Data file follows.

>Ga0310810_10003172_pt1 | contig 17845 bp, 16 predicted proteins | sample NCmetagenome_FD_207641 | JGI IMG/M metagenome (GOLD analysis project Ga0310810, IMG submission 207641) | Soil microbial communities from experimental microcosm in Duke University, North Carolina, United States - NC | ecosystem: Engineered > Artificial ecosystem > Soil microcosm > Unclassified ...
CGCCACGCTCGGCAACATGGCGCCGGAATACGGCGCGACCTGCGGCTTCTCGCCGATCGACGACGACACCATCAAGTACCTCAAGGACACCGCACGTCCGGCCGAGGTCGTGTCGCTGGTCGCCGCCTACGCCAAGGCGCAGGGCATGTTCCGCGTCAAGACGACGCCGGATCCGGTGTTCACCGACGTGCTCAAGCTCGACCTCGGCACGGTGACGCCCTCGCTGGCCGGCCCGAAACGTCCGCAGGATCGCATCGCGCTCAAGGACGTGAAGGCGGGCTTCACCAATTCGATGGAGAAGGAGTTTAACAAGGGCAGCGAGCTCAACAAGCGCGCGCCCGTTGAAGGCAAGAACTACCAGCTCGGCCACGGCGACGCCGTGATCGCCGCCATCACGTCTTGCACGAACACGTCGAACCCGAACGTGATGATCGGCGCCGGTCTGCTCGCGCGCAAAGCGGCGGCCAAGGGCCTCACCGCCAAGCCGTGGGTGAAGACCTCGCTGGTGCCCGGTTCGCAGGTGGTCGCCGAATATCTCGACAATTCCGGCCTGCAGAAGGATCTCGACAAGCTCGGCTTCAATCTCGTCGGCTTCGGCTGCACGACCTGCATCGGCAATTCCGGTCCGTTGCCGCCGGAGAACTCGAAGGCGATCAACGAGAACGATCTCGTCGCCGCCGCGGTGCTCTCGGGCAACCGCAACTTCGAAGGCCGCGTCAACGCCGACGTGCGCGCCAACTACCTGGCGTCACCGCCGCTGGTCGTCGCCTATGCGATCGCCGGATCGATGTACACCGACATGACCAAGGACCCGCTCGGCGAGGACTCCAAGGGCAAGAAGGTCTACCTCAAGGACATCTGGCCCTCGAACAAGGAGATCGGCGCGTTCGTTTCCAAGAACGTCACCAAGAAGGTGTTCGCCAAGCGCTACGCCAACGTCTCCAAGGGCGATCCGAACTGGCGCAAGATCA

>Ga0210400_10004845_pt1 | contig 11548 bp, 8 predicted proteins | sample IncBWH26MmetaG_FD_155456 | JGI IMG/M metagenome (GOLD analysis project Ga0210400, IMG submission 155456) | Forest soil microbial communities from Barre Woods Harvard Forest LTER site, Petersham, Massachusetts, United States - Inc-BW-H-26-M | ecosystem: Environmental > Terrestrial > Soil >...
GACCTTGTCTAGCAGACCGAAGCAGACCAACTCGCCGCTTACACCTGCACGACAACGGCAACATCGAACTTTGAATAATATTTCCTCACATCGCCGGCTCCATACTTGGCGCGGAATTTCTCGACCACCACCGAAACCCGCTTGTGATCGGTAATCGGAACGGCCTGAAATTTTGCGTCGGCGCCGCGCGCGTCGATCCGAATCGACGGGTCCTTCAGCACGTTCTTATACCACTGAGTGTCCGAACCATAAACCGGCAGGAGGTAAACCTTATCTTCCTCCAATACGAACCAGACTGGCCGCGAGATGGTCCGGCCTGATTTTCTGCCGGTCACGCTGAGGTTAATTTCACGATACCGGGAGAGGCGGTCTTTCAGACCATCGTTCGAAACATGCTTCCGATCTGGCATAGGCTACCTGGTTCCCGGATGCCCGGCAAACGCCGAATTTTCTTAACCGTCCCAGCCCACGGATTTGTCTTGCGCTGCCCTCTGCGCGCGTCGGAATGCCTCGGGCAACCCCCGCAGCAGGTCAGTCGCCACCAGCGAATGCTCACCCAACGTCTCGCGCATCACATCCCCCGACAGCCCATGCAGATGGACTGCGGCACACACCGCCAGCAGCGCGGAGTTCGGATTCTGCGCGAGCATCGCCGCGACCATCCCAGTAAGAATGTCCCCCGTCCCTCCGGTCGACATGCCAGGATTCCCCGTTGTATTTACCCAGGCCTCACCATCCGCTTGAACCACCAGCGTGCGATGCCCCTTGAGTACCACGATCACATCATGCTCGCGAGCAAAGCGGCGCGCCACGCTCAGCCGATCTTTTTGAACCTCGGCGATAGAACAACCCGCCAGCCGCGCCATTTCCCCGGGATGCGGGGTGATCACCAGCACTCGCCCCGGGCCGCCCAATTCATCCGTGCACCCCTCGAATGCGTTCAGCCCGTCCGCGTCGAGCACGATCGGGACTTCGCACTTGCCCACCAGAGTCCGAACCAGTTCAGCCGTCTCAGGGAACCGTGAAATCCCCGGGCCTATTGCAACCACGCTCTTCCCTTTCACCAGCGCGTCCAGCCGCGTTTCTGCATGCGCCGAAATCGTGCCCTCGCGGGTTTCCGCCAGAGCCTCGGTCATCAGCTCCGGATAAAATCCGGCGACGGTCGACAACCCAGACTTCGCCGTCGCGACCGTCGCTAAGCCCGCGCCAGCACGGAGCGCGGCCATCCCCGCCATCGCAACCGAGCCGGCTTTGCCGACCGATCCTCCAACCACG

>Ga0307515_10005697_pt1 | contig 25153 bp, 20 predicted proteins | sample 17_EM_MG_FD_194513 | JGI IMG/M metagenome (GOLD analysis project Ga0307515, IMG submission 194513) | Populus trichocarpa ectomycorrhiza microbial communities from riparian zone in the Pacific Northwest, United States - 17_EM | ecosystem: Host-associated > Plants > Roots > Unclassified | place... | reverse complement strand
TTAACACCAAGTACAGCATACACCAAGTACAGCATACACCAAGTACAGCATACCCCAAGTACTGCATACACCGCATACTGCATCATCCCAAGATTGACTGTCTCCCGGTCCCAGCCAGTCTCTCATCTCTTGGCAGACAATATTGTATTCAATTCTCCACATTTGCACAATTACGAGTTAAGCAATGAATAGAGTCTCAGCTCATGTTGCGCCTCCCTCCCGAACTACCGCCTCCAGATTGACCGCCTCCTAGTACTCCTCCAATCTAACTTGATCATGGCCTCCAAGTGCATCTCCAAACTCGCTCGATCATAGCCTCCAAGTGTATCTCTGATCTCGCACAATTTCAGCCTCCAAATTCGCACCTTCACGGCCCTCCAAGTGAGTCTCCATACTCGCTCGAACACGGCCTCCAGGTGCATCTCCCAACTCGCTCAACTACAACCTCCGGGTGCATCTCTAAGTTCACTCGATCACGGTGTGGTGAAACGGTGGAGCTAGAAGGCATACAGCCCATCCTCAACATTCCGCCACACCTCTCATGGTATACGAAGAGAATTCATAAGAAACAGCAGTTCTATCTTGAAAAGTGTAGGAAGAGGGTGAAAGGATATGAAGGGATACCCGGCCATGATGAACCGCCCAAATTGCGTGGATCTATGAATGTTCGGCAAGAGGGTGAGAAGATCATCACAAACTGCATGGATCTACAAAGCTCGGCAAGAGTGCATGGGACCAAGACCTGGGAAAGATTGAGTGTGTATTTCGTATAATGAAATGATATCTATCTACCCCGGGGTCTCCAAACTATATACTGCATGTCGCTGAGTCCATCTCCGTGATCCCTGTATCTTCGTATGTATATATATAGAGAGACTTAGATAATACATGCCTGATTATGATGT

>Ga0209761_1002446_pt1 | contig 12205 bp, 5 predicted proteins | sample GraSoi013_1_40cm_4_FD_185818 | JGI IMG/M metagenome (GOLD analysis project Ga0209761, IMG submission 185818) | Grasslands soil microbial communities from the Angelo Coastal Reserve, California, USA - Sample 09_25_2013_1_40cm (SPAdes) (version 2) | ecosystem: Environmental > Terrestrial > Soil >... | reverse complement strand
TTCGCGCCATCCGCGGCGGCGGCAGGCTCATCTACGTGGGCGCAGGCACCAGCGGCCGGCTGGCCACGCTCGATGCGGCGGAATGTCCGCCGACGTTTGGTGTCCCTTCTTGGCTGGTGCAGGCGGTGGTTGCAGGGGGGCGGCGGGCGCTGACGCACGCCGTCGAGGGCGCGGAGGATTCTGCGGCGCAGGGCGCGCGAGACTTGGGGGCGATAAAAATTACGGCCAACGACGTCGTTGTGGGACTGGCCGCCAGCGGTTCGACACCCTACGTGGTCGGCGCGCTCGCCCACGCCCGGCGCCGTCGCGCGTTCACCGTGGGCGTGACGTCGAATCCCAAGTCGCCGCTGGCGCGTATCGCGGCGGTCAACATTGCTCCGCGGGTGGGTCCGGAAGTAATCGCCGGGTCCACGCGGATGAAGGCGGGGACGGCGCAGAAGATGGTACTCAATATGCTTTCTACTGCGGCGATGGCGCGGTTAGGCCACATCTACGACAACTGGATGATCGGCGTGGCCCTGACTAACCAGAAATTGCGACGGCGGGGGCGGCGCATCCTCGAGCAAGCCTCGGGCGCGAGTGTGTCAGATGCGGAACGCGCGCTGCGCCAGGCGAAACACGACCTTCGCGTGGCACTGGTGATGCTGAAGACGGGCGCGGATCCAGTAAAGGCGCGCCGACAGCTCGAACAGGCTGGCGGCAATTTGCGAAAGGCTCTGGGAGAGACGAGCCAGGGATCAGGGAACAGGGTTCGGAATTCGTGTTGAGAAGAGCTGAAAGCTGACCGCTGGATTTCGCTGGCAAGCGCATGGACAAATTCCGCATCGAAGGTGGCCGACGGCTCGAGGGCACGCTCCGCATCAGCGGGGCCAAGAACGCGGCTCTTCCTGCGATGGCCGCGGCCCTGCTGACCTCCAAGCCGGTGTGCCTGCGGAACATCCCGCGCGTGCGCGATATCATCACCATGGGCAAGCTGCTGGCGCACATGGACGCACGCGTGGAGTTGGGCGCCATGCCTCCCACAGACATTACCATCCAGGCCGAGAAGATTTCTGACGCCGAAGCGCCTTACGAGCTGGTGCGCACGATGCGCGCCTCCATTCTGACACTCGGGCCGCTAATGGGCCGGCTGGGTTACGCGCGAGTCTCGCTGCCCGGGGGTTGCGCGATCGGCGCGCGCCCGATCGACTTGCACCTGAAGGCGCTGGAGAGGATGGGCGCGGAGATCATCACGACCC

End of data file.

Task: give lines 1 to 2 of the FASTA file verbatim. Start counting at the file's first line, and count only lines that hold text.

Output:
>Ga0310810_10003172_pt1 | contig 17845 bp, 16 predicted proteins | sample NCmetagenome_FD_207641 | JGI IMG/M metagenome (GOLD analysis project Ga0310810, IMG submission 207641) | Soil microbial communities from experimental microcosm in Duke University, North Carolina, United States - NC | ecosystem: Engineered > Artificial ecosystem > Soil microcosm > Unclassified ...
CGCCACGCTCGGCAACATGGCGCCGGAATACGGCGCGACCTGCGGCTTCTCGCCGATCGACGACGACACCATCAAGTACCTCAAGGACACCGCACGTCCGGCCGAGGTCGTGTCGCTGGTCGCCGCCTACGCCAAGGCGCAGGGCATGTTCCGCGTCAAGACGACGCCGGATCCGGTGTTCACCGACGTGCTCAAGCTCGACCTCGGCACGGTGACGCCCTCGCTGGCCGGCCCGAAACGTCCGCAGGATCGCATCGCGCTCAAGGACGTGAAGGCGGGCTTCACCAATTCGATGGAGAAGGAGTTTAACAAGGGCAGCGAGCTCAACAAGCGCGCGCCCGTTGAAGGCAAGAACTACCAGCTCGGCCACGGCGACGCCGTGATCGCCGCCATCACGTCTTGCACGAACACGTCGAACCCGAACGTGATGATCGGCGCCGGTCTGCTCGCGCGCAAAGCGGCGGCCAAGGGCCTCACCGCCAAGCCGTGGGTGAAGACCTCGCTGGTGCCCGGTTCGCAGGTGGTCGCCGAATATCTCGACAATTCCGGCCTGCAGAAGGATCTCGACAAGCTCGGCTTCAATCTCGTCGGCTTCGGCTGCACGACCTGCATCGGCAATTCCGGTCCGTTGCCGCCGGAGAACTCGAAGGCGATCAACGAGAACGATCTCGTCGCCGCCGCGGTGCTCTCGGGCAACCGCAACTTCGAAGGCCGCGTCAACGCCGACGTGCGCGCCAACTACCTGGCGTCACCGCCGCTGGTCGTCGCCTATGCGATCGCCGGATCGATGTACACCGACATGACCAAGGACCCGCTCGGCGAGGACTCCAAGGGCAAGAAGGTCTACCTCAAGGACATCTGGCCCTCGAACAAGGAGATCGGCGCGTTCGTTTCCAAGAACGTCACCAAGAAGGTGTTCGCCAAGCGCTACGCCAACGTCTCCAAGGGCGATCCGAACTGGCGCAAGATCA